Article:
Trevor Every kept wicket for Glamorgan between 1929 and the start of 1934. During this time he scored over 2,500 runs besides claiming 178 victims behind the stumps and there is no doubt that had he not lost his sight and forced into premature retirement, Trevor might have been one of the finest batsman wicket-keeper in the club`s history.
Born in Llanelli, Trevor showed rich promise as a schoolboy cricketer as he kept wicket in the newly-created South Wales and Monmouthshire League and it was no surprise that he joined the Glamorgan staff on leaving school in 1928. The following year, Trevor made his Championship debut against Yorkshire at the Arms Park and soon won a regular place in the Welsh county’s side.
Besides showing neat and agile glovework, Trevor also developed into a gritty lower middle-order batsman, hitting 116 against Worcestershire at Stourbridge in 1932. Many good judges were forecasting a bright future for the young keeper, but in 1934 he developed eye problems in the pre-season practices. By the opening game of the season against Kent at the Arms Park, Trevor was finding it difficult to pick up the flight of the ball and midway through the game, he was taken to consult an eye specialist. He told Trevor the devastating news that he was going blind, and Every never played another game for Glamorgan. Indeed, the scorebook for the second innings of the match with Kent simply records Trevor as being `absent ill`.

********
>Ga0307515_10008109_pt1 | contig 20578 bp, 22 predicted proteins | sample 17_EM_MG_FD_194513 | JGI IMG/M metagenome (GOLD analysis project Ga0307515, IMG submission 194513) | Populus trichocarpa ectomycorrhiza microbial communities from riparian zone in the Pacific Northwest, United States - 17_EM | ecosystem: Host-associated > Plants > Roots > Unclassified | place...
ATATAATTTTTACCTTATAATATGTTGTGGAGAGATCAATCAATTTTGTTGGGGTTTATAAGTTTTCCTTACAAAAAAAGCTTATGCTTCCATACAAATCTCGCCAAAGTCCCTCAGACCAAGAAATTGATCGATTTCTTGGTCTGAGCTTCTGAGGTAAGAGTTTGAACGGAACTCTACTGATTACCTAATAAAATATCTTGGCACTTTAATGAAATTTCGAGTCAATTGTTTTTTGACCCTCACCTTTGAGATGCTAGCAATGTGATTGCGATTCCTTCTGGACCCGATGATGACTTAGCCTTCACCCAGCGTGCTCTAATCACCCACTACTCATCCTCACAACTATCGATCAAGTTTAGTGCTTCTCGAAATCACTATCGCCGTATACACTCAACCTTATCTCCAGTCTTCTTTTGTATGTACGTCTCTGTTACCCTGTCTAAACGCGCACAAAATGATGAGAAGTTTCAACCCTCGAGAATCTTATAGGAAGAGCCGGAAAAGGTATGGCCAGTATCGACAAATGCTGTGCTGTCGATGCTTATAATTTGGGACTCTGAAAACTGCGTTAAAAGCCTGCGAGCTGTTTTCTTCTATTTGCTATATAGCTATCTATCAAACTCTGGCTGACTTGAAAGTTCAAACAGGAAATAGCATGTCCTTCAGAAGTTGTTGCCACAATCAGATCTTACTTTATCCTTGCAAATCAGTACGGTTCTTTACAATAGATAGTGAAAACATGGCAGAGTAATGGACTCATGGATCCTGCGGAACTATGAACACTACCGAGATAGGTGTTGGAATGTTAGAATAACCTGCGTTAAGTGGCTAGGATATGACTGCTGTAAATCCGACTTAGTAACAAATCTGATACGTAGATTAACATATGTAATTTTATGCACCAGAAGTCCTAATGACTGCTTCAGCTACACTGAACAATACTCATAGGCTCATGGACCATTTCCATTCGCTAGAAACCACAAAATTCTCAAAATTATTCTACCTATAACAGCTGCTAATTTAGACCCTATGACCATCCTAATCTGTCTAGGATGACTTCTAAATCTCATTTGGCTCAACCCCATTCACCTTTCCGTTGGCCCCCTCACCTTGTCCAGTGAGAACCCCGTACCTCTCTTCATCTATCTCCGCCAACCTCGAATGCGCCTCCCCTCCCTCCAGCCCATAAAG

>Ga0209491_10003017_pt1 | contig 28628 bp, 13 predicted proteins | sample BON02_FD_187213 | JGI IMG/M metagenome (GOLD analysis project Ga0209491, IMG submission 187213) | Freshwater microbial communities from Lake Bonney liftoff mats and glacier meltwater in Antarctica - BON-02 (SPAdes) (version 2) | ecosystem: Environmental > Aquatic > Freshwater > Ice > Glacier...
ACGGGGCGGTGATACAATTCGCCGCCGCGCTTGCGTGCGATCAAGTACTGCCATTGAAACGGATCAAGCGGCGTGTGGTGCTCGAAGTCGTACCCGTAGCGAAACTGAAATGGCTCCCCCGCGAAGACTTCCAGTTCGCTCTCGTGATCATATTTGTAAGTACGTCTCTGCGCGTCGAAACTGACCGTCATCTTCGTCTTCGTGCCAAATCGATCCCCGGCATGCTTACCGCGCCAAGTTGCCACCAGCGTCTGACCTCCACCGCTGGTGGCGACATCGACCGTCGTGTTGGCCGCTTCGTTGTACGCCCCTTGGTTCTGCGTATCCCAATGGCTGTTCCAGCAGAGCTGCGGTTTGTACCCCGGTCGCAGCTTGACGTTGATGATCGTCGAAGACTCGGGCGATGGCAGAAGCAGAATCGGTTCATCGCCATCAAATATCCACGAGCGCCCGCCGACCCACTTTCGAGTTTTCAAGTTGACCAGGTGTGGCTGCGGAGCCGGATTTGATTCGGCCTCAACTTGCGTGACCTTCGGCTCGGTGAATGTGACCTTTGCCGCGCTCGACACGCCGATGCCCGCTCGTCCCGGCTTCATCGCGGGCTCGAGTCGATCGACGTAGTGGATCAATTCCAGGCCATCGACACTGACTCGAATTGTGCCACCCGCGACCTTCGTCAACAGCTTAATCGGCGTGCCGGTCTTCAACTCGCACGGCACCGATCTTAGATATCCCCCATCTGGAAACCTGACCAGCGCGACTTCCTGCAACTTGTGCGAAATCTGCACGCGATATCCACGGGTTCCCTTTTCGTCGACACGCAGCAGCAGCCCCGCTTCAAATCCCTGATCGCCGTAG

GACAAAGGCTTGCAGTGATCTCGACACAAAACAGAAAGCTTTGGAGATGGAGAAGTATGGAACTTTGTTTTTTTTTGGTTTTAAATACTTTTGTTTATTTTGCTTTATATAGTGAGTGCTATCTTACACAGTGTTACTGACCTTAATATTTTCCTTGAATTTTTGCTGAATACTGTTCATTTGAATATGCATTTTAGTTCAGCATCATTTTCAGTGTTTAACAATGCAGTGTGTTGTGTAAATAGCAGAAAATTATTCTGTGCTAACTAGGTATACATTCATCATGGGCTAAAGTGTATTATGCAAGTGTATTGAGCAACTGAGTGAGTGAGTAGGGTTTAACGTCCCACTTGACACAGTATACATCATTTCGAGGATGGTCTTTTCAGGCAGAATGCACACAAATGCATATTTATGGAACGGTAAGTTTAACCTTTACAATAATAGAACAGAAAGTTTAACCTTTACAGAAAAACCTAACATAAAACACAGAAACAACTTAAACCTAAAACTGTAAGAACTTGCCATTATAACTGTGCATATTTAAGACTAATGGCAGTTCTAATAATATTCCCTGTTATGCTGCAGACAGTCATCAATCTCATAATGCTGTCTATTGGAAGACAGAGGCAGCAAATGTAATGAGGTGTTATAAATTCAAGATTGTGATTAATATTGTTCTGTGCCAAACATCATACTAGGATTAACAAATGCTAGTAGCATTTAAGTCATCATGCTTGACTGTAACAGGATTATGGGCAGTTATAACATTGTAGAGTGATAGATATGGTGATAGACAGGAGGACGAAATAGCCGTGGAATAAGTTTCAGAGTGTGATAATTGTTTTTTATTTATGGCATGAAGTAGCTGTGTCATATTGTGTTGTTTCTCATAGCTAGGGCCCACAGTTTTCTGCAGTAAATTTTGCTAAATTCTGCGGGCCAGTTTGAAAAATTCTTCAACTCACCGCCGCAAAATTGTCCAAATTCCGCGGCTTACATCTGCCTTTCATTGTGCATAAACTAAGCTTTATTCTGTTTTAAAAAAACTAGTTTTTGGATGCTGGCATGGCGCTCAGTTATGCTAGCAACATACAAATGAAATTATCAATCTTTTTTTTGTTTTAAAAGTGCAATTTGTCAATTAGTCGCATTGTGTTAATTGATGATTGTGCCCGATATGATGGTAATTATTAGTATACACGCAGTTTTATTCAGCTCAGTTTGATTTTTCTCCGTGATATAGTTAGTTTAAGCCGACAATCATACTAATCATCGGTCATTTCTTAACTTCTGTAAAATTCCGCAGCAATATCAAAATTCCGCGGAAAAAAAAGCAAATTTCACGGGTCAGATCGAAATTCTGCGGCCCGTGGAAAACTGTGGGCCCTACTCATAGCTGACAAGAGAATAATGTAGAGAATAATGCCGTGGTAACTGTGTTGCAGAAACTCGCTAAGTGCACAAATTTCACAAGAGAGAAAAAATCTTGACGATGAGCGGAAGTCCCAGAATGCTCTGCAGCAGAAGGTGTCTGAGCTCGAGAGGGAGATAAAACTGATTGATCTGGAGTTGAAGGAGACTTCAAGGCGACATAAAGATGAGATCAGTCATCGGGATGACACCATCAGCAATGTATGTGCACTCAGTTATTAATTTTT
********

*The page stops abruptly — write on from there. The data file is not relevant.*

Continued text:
By the end of the summer, Trevor had completely lost his sight, and over the winter months he started training as a stenographer with the RNIB in Cardiff.
Born – Llanelli, 19th December 1909.
Died – Newport, 20th January 1990.
Best performance for Glamorgan:
First-class – 116 v Worcestershire at Stourbridge, 1932.